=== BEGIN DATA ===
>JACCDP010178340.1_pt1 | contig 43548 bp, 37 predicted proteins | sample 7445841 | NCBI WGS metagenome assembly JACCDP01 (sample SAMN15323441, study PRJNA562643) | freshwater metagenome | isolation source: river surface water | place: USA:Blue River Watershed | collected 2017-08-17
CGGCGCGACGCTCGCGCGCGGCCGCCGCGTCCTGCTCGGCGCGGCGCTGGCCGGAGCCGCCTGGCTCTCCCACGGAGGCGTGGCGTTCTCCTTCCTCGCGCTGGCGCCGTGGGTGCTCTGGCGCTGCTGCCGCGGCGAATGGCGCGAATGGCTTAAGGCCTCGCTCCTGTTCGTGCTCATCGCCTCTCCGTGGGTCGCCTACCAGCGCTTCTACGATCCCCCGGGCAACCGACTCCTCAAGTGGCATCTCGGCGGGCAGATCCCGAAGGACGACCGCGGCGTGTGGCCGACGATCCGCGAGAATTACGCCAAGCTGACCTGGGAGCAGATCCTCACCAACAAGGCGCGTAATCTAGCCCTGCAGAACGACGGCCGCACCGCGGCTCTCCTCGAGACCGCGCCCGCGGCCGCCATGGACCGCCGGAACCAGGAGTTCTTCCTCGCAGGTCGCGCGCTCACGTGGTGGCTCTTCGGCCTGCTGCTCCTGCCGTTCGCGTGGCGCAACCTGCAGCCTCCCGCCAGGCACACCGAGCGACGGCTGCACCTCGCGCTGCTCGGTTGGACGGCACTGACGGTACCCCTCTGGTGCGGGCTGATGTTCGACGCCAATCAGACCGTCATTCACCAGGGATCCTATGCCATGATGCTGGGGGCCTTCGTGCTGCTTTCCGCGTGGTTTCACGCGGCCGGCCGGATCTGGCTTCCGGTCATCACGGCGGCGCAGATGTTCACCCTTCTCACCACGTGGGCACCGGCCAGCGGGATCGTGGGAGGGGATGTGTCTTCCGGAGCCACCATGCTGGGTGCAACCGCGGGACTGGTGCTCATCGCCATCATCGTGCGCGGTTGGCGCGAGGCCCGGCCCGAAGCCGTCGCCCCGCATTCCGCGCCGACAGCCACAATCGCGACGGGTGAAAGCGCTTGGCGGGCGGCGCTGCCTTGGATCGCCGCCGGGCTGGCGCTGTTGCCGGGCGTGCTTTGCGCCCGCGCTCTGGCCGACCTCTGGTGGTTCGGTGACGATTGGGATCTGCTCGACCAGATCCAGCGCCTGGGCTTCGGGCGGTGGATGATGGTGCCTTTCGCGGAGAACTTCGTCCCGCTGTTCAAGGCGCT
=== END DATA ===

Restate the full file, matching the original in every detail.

>JACCDP010178340.1_pt1 | contig 43548 bp, 37 predicted proteins | sample 7445841 | NCBI WGS metagenome assembly JACCDP01 (sample SAMN15323441, study PRJNA562643) | freshwater metagenome | isolation source: river surface water | place: USA:Blue River Watershed | collected 2017-08-17
CGGCGCGACGCTCGCGCGCGGCCGCCGCGTCCTGCTCGGCGCGGCGCTGGCCGGAGCCGCCTGGCTCTCCCACGGAGGCGTGGCGTTCTCCTTCCTCGCGCTGGCGCCGTGGGTGCTCTGGCGCTGCTGCCGCGGCGAATGGCGCGAATGGCTTAAGGCCTCGCTCCTGTTCGTGCTCATCGCCTCTCCGTGGGTCGCCTACCAGCGCTTCTACGATCCCCCGGGCAACCGACTCCTCAAGTGGCATCTCGGCGGGCAGATCCCGAAGGACGACCGCGGCGTGTGGCCGACGATCCGCGAGAATTACGCCAAGCTGACCTGGGAGCAGATCCTCACCAACAAGGCGCGTAATCTAGCCCTGCAGAACGACGGCCGCACCGCGGCTCTCCTCGAGACCGCGCCCGCGGCCGCCATGGACCGCCGGAACCAGGAGTTCTTCCTCGCAGGTCGCGCGCTCACGTGGTGGCTCTTCGGCCTGCTGCTCCTGCCGTTCGCGTGGCGCAACCTGCAGCCTCCCGCCAGGCACACCGAGCGACGGCTGCACCTCGCGCTGCTCGGTTGGACGGCACTGACGGTACCCCTCTGGTGCGGGCTGATGTTCGACGCCAATCAGACCGTCATTCACCAGGGATCCTATGCCATGATGCTGGGGGCCTTCGTGCTGCTTTCCGCGTGGTTTCACGCGGCCGGCCGGATCTGGCTTCCGGTCATCACGGCGGCGCAGATGTTCACCCTTCTCACCACGTGGGCACCGGCCAGCGGGATCGTGGGAGGGGATGTGTCTTCCGGAGCCACCATGCTGGGTGCAACCGCGGGACTGGTGCTCATCGCCATCATCGTGCGCGGTTGGCGCGAGGCCCGGCCCGAAGCCGTCGCCCCGCATTCCGCGCCGACAGCCACAATCGCGACGGGTGAAAGCGCTTGGCGGGCGGCGCTGCCTTGGATCGCCGCCGGGCTGGCGCTGTTGCCGGGCGTGCTTTGCGCCCGCGCTCTGGCCGACCTCTGGTGGTTCGGTGACGATTGGGATCTGCTCGACCAGATCCAGCGCCTGGGCTTCGGGCGGTGGATGATGGTGCCTTTCGCGGAGAACTTCGTCCCGCTGTTCAAGGCGCT